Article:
In summary, the polyhydroxydiene polymers of this invention are liquid polymers containing a certain number of original living polymer units throughout which are dispersed hydrocarbon units having pendant OH groups attracted to them. The number of OH groups and the molecular Weight of the polymer can be controlled by carefully selecting the amount of haloalkyleneoxide to be reacted with the living polymer. The polyhydroxydiene polymer can also be reacted with a saturated polycarboxylic acid to form a liquid polycarboxydiene polymer. The polyhydroxydiene polymer can be reacted with an unsaturated monoor poly-carboxylic acid containing a polymerizable double bond to form a liquid polymerizable diene polymer. Various articles ranging from rubber-like elastomers to hard resins can be produced when the polyhydroxydiene polymer, the liquid polycarboxydiene polymer, and the liquid polymerizable diene polymer are cured with an appropriate curing agent. Because the polyhydroxydiene polymers, the polycarboxydiene polymers, and the polymerizable diene polymers are liquids, handling of these polymers in subsequent processes is easy. For example, curing these materials while processing by pour molding, injection molding or transfer molding techniques is easily conducted even on a large scale. The rubher-like elastomers of this invention possess excellent physical characteristics such as high tensile strengths and good elongation properties which are the same or superior to those of the natural rubbers and synthetic rubbers.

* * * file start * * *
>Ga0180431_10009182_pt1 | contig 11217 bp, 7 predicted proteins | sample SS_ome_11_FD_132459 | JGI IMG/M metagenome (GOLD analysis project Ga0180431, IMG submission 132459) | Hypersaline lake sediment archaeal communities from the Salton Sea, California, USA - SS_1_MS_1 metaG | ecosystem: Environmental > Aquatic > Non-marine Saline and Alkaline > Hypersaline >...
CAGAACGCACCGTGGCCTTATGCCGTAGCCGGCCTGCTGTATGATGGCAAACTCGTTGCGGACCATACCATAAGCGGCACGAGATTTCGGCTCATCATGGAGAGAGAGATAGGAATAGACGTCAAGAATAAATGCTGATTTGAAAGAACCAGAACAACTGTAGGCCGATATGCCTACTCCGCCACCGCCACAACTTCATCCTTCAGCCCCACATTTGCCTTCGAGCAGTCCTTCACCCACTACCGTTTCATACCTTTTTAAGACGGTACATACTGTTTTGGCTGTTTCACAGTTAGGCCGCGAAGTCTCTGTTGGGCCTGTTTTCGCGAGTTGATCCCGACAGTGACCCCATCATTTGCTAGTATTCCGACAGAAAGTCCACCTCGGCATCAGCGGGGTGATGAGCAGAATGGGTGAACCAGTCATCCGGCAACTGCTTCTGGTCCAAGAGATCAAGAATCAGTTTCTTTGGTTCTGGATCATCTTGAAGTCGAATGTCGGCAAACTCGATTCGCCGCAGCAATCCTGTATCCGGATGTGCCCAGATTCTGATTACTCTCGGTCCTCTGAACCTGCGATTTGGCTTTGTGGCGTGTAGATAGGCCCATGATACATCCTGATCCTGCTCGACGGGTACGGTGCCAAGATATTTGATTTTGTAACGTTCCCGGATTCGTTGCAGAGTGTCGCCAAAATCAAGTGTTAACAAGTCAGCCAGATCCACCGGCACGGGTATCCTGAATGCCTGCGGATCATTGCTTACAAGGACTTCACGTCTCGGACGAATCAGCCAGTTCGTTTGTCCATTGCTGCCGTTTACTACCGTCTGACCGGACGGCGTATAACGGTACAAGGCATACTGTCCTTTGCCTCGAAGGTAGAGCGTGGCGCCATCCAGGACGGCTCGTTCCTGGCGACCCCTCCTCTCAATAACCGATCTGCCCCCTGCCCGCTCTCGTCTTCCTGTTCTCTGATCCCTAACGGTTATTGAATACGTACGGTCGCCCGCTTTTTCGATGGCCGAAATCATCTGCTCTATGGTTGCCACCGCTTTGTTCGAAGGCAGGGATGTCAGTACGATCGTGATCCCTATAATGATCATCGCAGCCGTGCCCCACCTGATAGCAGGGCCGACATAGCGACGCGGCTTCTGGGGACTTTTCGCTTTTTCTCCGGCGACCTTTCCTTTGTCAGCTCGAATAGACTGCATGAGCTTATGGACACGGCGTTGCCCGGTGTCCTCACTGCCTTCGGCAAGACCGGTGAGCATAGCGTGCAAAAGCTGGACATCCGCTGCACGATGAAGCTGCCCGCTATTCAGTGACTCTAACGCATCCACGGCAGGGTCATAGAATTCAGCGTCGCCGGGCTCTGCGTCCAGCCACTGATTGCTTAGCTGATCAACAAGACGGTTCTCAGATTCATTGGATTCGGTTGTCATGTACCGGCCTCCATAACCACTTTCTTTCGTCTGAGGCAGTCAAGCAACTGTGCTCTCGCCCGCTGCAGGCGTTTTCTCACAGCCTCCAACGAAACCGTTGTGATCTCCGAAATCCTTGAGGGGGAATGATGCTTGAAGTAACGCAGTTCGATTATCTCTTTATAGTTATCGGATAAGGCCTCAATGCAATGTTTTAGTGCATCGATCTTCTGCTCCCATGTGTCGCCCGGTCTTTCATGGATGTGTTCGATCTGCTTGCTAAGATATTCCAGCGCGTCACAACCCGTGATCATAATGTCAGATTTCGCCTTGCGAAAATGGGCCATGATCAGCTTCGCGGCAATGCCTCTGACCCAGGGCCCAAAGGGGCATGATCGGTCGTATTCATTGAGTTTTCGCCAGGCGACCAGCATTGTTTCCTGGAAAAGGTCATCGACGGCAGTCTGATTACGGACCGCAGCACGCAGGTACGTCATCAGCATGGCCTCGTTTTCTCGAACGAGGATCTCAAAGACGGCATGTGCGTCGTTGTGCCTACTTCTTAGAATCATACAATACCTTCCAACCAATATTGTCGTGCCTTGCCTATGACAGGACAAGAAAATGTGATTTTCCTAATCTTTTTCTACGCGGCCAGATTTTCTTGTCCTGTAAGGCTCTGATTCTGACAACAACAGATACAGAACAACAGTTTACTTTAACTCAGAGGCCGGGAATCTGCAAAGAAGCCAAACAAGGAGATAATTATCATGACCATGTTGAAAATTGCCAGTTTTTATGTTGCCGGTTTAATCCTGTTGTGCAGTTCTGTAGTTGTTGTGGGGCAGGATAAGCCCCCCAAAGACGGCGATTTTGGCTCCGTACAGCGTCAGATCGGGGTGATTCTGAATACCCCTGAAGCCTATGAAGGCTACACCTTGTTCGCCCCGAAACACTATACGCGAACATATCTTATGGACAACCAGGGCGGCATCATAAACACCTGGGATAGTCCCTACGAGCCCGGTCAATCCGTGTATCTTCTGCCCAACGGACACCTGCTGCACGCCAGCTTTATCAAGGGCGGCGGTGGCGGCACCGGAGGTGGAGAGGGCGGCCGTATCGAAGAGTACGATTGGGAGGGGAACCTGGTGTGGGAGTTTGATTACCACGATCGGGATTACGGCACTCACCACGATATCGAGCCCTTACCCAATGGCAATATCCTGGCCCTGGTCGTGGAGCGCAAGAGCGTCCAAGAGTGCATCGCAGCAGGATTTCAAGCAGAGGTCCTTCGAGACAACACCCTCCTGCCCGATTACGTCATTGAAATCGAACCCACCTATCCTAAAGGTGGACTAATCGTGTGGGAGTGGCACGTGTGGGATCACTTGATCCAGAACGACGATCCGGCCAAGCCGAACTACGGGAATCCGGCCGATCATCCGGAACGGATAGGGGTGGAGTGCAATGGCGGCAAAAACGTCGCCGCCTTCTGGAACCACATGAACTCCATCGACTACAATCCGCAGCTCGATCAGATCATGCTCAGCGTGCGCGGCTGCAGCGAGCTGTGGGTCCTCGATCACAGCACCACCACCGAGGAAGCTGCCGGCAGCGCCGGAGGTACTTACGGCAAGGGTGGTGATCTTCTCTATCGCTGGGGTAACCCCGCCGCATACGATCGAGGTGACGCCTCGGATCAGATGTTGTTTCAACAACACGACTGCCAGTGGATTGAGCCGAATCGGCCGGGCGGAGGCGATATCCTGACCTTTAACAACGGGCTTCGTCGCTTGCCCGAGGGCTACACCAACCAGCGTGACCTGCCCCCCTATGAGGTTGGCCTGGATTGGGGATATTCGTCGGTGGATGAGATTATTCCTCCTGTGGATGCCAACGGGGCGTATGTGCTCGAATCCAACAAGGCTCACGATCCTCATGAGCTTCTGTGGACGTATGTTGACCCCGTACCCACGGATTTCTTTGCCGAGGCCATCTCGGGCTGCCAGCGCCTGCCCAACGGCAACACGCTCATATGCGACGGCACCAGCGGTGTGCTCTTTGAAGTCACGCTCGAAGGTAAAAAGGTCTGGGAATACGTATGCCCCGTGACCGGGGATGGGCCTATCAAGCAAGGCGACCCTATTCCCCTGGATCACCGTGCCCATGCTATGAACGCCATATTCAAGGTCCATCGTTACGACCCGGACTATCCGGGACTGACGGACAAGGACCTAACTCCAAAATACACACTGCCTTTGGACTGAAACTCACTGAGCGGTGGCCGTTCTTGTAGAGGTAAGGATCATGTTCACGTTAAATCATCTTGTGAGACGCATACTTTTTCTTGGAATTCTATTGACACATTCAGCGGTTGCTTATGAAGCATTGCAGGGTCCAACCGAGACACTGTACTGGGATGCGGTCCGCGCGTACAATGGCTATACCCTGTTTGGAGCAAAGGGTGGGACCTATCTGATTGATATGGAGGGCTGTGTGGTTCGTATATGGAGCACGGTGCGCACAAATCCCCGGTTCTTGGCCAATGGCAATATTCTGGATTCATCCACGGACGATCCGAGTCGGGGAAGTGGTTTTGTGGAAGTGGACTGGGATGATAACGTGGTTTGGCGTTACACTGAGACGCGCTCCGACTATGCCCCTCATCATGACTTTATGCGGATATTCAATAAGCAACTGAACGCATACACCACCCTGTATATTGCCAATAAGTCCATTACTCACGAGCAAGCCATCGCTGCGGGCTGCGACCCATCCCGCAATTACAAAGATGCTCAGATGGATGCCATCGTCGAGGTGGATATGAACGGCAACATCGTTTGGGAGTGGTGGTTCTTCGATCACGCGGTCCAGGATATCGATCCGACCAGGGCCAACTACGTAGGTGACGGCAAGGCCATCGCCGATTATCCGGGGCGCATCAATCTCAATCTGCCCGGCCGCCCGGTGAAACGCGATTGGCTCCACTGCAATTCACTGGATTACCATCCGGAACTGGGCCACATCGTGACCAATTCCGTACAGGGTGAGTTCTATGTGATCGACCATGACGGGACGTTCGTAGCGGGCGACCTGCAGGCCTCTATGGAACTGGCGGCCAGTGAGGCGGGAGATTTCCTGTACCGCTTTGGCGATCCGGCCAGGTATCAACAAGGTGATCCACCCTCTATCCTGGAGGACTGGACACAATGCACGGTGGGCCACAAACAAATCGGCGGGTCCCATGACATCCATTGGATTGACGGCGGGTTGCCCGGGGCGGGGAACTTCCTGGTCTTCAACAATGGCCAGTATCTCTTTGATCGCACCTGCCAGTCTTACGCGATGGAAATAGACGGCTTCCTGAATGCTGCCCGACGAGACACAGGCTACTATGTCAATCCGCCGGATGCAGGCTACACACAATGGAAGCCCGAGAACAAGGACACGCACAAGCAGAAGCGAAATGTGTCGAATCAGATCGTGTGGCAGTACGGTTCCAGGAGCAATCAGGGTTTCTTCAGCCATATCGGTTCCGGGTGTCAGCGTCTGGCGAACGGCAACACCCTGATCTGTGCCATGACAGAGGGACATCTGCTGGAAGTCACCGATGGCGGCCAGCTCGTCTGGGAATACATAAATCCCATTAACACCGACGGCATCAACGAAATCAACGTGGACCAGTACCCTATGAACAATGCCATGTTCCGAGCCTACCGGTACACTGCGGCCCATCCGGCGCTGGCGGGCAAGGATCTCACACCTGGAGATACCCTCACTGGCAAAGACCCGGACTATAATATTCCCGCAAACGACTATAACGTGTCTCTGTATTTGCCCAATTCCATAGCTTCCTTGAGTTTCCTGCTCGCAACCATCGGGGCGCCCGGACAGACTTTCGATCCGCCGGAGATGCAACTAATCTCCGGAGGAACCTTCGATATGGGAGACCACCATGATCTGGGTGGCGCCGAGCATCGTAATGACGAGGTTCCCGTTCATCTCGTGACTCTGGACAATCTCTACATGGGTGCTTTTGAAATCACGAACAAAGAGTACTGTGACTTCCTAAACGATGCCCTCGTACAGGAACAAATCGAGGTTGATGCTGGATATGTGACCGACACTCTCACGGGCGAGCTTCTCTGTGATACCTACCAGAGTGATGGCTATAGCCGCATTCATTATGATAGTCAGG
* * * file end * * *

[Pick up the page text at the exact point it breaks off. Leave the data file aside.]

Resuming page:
Having now generally described the invention, a further understanding can be attained by reference to certain specific Examples which are provided herein for purposes of illustration only and are-not intended to be limiting in any manner unless otherwise specified.

EXAMPLE 1 A 0.26 g.-atom quantity of lithium metal was reacted with 0.02 mole of purified naphthalene in 100 millilitres of diethyl ether under a purified argon atmosphere. A 0.2 mole quantity of isoprene was added to the reagent and was reacted at 25 C. After completion of the reaction, unreacted lithium metal was filtered. A 10 millimole quantity of the 0.5 N dilithium initiator reagent was added to a flask followed by a small amount of butadiene while under an argon atmosphere to uniformly polymerize it. After the butadiene was polymerized, the diethyl ether was removed under a reduced pressure. To the flask was added 500 millilitres of cyclohexane and 50 g. of butadiene, and the butadiene was polymerized. After the polymerization, millilitres of tetrahydrofuran and 0.6 millilitres of epichlorohydrin (0.8 moles per mole of the living polymer) were added and maintained at room temperature overnight While stirring. The resulting white, milk-colored, gel-like reaction product was decomposed by treatment with methanol-hydrochloric acid and isolated by conventional procedures. An analysis of the infrared spectrum confirmed that the polymer contained hydroxyl groups and that the micro-structure contained about 60% diene units. The inherent viscosity C. in toluene) of the resulting polymer was 0.37 dl./g. This data indicates that the molecular weight of the polymer treated with epichlorohydrin was three times that of the living polymer which was not treated with epichlorohydrin. This fact shows that the resulting polymer contained two moles of hydroxyl groups per mole of polymer.